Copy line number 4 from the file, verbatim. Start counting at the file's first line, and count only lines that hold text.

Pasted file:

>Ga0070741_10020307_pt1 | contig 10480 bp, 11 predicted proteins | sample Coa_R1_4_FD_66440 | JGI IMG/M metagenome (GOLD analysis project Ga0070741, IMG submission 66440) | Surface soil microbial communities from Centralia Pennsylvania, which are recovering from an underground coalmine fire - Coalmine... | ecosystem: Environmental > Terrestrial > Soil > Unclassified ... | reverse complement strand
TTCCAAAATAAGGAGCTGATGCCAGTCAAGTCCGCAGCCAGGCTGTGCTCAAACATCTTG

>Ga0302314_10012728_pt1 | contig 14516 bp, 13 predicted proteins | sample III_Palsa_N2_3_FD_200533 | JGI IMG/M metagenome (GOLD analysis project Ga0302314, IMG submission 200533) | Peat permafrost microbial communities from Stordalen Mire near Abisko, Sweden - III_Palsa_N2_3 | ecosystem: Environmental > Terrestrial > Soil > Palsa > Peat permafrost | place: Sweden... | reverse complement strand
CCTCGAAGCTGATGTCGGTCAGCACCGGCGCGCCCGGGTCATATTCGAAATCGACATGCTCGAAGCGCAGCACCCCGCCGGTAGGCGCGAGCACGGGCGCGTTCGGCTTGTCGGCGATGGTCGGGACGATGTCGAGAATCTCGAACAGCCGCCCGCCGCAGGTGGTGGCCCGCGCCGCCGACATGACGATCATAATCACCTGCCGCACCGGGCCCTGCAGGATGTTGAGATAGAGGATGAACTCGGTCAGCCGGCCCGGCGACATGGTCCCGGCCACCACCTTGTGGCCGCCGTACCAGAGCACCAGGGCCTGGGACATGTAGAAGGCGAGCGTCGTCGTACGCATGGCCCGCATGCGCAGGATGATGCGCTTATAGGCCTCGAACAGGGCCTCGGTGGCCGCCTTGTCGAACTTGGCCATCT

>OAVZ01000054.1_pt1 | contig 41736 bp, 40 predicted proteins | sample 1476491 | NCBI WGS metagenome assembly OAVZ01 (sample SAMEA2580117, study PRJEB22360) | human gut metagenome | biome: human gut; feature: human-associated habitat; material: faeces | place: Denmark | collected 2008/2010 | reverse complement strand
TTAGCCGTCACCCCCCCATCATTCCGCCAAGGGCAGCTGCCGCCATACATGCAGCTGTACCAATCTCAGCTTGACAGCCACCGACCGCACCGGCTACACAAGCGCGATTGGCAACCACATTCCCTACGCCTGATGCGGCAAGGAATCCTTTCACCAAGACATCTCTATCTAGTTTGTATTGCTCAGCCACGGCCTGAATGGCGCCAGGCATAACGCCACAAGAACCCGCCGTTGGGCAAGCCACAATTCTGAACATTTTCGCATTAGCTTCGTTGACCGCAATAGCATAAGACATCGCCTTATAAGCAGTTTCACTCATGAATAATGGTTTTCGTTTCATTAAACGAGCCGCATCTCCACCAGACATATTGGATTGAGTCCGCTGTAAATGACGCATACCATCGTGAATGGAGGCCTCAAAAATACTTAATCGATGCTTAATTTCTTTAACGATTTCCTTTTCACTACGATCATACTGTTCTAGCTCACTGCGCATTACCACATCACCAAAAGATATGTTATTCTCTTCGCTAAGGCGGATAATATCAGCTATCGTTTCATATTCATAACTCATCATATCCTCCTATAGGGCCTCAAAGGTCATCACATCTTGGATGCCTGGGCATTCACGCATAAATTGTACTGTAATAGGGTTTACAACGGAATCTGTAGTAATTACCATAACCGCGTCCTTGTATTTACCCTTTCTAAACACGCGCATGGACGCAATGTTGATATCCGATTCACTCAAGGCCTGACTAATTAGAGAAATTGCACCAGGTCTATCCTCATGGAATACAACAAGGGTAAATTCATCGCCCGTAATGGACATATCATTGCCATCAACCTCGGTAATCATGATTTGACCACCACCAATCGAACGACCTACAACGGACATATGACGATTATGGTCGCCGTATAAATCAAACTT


CCTCGAAGCTGATGTCGGTCAGCACCGGCGCGCCCGGGTCATATTCGAAATCGACATGCTCGAAGCGCAGCACCCCGCCGGTAGGCGCGAGCACGGGCGCGTTCGGCTTGTCGGCGATGGTCGGGACGATGTCGAGAATCTCGAACAGCCGCCCGCCGCAGGTGGTGGCCCGCGCCGCCGACATGACGATCATAATCACCTGCCGCACCGGGCCCTGCAGGATGTTGAGATAGAGGATGAACTCGGTCAGCCGGCCCGGCGACATGGTCCCGGCCACCACCTTGTGGCCGCCGTACCAGAGCACCAGGGCCTGGGACATGTAGAAGGCGAGCGTCGTCGTACGCATGGCCCGCATGCGCAGGATGATGCGCTTATAGGCCTCGAACAGGGCCTCGGTGGCCGCCTTGTCGAACTTGGCCATCT